Young entrepreneurs have many options they can use when forming a new business entity, with LLCs and S Corporations providing significant appeal to individuals who are just looking to start out their entrepreneurial careers.
One major benefit of setting up a corporation is separating the personal and business assets of an entrepreneur, which reduces the liability of business owners in case issues occur with vendors or lawsuits are filed. Another benefit that can be derived from establishing a corporation is easier access to funding in the form of equity or debt.
Some business owners opt to form C Corporations, which provide the benefit of having an easier time issuing shares and the ability to hold an initial public offering when that option is desired. However, this business entity comes along with various requirements and the detriment of double taxation.
C Corporations need to pay both federal and state taxes, and any remaining profits that are paid out to shareholders are once again taxed. Business owners who want to operate these legal entities will need to fill various requirements including filing annual reports and establishing a board of directors. Owners of C Corporations will need to deal with more compliance and other documentation as well.
S Corporations have the same requirements, but the owners must first incorporate as C Corporations and then file a form under subchapter S to create the business entity. S Corporations can have up to 100 shareholders, and one class of stock. Shareholders need to be either U.S. citizens or permanent residents of the country.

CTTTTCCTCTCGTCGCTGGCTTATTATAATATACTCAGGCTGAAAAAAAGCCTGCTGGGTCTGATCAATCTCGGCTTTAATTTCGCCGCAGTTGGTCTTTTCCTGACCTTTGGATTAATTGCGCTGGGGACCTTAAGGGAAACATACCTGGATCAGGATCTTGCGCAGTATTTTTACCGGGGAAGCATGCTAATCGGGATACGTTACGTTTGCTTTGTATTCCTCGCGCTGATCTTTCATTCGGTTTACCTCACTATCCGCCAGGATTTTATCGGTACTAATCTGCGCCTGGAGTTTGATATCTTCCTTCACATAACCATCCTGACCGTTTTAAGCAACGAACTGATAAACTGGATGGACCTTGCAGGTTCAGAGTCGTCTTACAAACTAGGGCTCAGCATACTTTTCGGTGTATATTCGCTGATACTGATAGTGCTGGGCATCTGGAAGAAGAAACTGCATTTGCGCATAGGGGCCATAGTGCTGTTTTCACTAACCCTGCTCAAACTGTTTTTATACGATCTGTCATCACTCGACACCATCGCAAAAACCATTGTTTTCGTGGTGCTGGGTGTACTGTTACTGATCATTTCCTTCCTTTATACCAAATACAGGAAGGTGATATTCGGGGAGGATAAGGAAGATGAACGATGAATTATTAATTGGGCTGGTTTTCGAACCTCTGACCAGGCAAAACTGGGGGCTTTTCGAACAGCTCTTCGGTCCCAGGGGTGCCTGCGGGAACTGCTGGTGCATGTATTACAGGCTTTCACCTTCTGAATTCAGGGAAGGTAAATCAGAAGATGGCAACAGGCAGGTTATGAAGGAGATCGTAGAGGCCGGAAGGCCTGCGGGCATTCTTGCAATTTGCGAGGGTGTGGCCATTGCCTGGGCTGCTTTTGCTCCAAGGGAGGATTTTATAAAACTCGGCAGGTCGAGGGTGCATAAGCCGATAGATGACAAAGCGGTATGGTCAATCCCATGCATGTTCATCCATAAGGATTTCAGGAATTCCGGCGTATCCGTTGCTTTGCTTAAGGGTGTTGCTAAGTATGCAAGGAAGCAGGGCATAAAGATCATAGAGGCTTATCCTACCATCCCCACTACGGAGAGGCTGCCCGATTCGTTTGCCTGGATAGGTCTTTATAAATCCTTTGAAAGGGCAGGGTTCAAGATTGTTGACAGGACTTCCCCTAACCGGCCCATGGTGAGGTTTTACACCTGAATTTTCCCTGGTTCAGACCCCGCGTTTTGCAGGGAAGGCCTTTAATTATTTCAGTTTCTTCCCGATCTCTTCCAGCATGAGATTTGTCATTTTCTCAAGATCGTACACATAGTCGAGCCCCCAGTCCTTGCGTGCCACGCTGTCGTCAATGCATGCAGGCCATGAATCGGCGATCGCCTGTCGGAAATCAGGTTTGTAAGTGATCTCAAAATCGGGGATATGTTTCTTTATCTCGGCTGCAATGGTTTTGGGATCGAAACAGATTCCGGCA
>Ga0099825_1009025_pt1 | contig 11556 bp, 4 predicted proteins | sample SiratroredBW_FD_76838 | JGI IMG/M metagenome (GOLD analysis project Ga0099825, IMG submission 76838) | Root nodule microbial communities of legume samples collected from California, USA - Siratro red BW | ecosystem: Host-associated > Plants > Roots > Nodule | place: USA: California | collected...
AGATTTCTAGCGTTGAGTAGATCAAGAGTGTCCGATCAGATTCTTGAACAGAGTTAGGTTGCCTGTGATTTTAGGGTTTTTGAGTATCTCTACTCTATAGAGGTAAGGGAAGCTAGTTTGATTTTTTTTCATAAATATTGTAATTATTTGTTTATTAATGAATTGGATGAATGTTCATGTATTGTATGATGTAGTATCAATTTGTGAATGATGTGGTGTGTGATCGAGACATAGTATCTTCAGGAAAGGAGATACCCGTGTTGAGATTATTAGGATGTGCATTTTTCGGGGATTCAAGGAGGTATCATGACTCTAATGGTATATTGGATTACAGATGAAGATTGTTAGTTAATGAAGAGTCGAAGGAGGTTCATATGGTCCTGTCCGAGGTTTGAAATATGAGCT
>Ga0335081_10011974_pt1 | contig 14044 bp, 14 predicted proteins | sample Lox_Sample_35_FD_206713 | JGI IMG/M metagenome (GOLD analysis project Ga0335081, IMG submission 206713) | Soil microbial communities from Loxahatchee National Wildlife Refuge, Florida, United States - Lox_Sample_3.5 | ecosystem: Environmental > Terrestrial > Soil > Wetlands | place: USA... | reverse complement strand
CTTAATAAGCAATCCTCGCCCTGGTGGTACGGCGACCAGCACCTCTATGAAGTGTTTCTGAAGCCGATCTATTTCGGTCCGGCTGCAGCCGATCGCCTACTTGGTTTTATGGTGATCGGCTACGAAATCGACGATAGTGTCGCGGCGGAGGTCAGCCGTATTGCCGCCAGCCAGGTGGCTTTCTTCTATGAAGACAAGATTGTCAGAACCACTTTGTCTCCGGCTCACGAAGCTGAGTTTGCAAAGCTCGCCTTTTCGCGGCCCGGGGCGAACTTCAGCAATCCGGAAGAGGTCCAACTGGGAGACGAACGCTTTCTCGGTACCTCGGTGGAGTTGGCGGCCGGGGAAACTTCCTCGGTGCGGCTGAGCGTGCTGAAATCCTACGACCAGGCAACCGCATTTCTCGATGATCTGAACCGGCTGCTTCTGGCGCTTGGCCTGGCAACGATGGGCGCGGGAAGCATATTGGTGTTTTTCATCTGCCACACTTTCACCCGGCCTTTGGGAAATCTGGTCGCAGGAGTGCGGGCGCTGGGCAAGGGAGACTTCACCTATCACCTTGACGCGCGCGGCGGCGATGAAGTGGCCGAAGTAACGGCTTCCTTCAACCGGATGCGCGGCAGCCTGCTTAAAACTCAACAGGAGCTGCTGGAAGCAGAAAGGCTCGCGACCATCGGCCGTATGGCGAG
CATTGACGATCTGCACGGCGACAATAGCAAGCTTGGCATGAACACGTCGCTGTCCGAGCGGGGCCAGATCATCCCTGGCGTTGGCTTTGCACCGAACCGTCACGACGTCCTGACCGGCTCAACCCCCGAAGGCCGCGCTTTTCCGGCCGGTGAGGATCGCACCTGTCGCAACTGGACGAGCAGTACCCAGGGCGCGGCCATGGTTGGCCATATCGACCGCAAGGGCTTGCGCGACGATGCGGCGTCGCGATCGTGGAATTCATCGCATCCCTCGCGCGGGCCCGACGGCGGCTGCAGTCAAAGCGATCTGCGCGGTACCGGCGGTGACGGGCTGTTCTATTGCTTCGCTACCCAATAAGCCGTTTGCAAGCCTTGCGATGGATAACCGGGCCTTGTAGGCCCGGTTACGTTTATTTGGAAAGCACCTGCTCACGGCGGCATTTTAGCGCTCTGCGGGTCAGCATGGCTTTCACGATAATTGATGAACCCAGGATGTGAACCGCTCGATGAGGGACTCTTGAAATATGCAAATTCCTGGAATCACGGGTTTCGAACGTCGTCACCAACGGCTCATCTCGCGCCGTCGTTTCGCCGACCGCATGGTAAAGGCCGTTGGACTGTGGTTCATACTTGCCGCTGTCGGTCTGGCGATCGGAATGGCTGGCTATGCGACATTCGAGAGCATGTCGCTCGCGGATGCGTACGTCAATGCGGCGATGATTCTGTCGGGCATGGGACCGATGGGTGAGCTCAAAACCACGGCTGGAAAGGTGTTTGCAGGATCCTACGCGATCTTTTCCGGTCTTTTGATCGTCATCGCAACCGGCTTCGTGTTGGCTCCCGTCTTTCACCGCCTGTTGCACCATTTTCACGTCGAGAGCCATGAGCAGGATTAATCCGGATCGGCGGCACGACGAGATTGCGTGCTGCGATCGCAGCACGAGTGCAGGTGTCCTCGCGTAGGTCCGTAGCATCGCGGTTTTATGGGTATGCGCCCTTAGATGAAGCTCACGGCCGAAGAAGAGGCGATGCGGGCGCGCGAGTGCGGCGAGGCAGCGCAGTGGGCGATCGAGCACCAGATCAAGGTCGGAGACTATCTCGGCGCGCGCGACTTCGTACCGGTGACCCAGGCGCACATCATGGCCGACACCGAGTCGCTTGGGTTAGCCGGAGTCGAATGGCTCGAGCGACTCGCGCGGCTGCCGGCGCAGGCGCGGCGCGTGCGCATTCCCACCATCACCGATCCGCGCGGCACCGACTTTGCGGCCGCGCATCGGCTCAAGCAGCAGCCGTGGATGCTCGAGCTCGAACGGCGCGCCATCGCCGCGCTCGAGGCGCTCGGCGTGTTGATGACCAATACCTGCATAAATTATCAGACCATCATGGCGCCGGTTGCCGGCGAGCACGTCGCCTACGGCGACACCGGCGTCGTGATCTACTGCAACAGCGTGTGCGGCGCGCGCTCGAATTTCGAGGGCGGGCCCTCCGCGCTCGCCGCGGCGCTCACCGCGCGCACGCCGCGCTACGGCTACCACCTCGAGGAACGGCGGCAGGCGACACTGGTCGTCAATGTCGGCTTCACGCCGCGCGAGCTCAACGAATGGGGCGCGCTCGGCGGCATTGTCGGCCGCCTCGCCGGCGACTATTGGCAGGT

One benefit of these corporations is that they are pass-through entities, meaning that they are not taxed at the corporate level. Any profits are passed on to shareholders, who file their own taxes.
LLCs offer business owners the tax benefits of S Corporations, but have fewer requirements and also more options. LLCs can offer their shareholders both common and preferred stock. Whereas profits and losses must be distributed equally among the shareholders, the owners of a LLC can make arrangements to divide the earnings and losses unequally.
For example, if four owners decide they want to set up a LLC and then later on, one of them wants to get a full-time job and still contribute to the business venture on a part-time basis, the shareholders could decide to allocate a smaller portion of the profits and losses to this individual.